63. The Claimant's objection is that whilst the ET went on to consider the merits of her on other issues, it did not complete this task in respect of the section 20 redeployment claim. She says that, had it done so, the ET would (given its other findings) have been bound to have concluded that the Respondent failed to comply with its duty to make reasonable adjustments by not transferring the Claimant to perform the alternative work. I can see that the ET did not spell out a clear conclusion on the section 20 redeployment claim (strictly, it did not need to do so given its conclusion on the Henderson abuse point) but I do not consider that its reasoning means that it would have been bound to find that the Respondent had failed to comply with a duty to make reasonable adjustments in terms of alternative work. It certainly did not accept the Claimant's case on this point in terms of the positions referenced at paragraph 75 of the ET's reasoning and I do not find that paragraph 76 (which specifically refers to the ESOL and numeracy tutor work) is so clear as to suggest that only one conclusion would be possible. Moreover, I note that the ET did not refer to this matter in its reasoning on the unfair dismissal claim, which - whilst not determinative - might have been expected had it reached a clear conclusion in the Claimant's favour on this point.

(3) The section 15 point

64. The Respondent's objection in this regard is principally that the ET simply lost sight of the test it had to apply under section 15 EqA.

65. As explained in Weerasinghe, once the unfavourable treatment has been identified, there is a two stage test under section 15. Here, having identified the unfavourable treatment (proceeding with meetings when the Claimant was - on the ET's view - unfit to do so and making deductions from her pay in respect of an overpayment when she was on sick leave), the ET needed to find both the "something arising in consequence of" the Claimant's disability and whether that was a cause (allowing that it did not have to be the sole cause and might simply have been a significant influence, see Hall) of the treatment in question. The ET certainly found that the something was part of the context of the unfavourable treatment (the Claimant was unfit for the meetings because of something arising from her disability; the overpayment had arisen when the Claimant was on leave due to her disability) but that is not the same as finding that it in some way caused or influenced the treatment. Allowing that the point would not simply be answered by asking what the Respondent intended, the ET needed to engage with the "because of" question: it was not enough to find something arising in consequence of disability and unfavourable treatment; it also needed to ask whether there was any causal link between the two and there is no indication that the ET did this in respect of any of the three incidents identified (the review meeting of 25 March 2011; the return to work meeting in July; the deductions in respect of the overpayment).

66. I do not, however, think that I can reach any final view as to whether the ET's conclusions would inevitably be perverse. Ms Criddle has identified other aspects of the evidence which might suggest that the something arising in consequence of the Claimant's disability did indeed influence the Respondent's decisions, both as to how to proceed with the meetings and in respect of the overpayment of sick pay. Whilst I would not agree that the evidence in question means that findings of section 15 discrimination must necessarily follow, I can see that there was material before the ET that it could (but not inevitably must) conclude gave rise to the necessary causal link.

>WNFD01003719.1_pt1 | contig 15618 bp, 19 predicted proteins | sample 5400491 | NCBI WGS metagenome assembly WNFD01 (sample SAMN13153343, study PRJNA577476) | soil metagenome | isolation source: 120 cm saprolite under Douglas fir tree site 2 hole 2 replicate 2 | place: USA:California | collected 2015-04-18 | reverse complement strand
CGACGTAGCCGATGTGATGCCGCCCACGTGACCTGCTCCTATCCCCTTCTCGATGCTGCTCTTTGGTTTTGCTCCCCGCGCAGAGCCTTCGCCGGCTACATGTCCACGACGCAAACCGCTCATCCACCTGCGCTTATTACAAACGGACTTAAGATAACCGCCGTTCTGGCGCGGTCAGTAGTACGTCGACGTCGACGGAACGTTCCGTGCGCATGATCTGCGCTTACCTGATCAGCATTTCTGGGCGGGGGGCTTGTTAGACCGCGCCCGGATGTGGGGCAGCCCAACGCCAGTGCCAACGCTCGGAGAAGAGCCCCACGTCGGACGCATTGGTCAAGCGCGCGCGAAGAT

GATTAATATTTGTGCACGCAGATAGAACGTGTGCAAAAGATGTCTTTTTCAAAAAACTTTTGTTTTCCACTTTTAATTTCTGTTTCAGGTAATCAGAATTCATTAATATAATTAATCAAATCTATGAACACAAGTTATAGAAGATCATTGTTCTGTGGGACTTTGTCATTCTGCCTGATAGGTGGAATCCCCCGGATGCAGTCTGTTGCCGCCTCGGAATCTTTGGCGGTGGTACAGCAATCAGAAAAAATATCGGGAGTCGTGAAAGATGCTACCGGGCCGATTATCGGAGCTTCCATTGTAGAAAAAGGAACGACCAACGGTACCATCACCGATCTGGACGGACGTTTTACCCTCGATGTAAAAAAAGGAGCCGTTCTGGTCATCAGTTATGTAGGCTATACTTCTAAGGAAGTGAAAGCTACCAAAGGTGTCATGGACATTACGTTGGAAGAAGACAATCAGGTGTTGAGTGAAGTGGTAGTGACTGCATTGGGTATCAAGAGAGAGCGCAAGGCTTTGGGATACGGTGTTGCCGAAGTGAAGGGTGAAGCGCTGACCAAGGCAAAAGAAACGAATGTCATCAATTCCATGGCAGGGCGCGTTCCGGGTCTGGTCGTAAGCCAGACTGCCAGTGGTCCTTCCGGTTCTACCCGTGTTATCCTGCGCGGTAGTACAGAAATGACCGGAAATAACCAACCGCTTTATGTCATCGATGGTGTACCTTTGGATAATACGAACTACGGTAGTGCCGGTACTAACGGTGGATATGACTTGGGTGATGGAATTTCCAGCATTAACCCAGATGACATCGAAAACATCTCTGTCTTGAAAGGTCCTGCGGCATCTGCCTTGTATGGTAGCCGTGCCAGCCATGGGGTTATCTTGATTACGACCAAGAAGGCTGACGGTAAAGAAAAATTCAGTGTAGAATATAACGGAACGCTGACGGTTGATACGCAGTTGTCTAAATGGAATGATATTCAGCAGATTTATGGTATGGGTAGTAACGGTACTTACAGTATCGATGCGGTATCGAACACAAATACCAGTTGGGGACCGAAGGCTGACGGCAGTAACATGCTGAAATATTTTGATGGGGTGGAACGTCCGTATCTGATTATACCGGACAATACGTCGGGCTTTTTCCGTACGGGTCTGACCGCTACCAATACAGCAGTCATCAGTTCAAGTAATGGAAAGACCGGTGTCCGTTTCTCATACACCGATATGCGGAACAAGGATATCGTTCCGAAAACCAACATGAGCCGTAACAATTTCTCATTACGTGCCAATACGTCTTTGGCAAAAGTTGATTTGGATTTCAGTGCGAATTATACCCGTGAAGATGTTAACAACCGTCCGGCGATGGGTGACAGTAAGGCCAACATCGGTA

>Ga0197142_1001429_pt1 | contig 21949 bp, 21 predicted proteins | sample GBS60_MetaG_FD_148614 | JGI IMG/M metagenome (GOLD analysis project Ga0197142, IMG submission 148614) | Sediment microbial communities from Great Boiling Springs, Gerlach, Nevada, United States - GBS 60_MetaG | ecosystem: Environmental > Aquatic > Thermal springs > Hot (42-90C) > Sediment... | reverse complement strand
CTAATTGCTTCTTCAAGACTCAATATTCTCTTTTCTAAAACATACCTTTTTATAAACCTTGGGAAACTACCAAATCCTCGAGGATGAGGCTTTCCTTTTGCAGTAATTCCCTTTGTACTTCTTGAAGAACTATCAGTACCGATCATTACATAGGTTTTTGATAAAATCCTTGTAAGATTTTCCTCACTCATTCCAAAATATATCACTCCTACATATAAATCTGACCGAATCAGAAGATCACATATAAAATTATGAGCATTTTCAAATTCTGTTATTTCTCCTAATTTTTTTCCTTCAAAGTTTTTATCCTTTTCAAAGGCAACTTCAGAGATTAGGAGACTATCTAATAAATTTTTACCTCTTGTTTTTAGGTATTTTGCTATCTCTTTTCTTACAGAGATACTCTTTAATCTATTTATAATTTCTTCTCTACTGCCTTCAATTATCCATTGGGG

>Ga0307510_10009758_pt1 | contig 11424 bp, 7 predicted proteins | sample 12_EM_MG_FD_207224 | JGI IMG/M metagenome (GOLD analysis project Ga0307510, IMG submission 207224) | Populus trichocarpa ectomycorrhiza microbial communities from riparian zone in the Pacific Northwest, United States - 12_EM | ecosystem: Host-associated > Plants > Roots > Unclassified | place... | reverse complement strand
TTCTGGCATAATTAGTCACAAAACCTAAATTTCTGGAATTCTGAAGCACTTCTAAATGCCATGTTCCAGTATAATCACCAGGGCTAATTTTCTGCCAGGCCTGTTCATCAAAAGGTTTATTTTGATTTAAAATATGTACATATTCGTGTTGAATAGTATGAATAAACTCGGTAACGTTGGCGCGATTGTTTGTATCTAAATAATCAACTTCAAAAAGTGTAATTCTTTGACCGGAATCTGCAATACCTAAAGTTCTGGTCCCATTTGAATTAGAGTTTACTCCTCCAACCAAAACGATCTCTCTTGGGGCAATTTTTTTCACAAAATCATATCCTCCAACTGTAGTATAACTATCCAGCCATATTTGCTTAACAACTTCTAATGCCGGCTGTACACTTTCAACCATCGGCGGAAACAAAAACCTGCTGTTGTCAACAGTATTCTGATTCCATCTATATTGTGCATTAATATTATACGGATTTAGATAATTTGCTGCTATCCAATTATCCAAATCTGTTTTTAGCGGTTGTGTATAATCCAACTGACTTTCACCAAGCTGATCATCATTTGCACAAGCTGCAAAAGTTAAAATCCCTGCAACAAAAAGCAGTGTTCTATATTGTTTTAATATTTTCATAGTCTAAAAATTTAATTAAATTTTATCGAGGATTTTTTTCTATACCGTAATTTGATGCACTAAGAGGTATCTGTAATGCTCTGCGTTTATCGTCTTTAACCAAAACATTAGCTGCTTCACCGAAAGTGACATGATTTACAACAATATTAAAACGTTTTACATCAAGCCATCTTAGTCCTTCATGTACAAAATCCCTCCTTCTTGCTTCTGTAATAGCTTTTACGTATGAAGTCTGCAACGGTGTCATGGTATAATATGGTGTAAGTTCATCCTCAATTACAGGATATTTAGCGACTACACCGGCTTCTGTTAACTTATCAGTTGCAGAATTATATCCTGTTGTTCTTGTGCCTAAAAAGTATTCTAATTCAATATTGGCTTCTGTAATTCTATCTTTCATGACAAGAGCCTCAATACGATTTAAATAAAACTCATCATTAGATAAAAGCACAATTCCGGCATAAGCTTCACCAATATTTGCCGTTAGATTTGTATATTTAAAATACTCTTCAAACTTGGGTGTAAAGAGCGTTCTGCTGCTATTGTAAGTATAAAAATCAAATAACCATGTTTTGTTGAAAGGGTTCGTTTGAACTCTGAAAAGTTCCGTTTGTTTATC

67. Given my earlier view on the Henderson abuse point, my observations in this regard are again obiter so far as the meetings are concerned. Otherwise, however, I allow the Respondent's appeal on the section 15 point.

(4) The section 26 point

68. Similar points arise in respect of the Respondent's appeal against the ET's findings on the section 26, harassment claims relating to (i) the return to work meeting in July 2011, and (ii) the subsequent deduction of overpayment claim. The real criticism is that the ET's reasons fail to demonstrate any engagement with the requirement that the unwanted conduct be "related to" the protected characteristic.

69. I bear in mind that section 26 does not import a test of causation: the unwanted conduct need not be because of the protected characteristic, it need only be "related to" it. That is a broad test, requiring an evaluation by the ET of the evidence in the round (see Hartley). In the present case, however, I am simply unable to see that the ET has engaged with this question. It may be - as the Claimant submits - that this is an adequacy of reasons point or it may be - as the Respondent contends - that it simply failed to apply the correct test. Either way, I consider the challenges raised by the appeal to be well made. In respect of the July meeting, my finding under the Henderson abuse point means that it is unnecessary for me to uphold the appeal on this additional basis. I do, however, uphold the appeal on ground 5 in respect of the overpayment claim.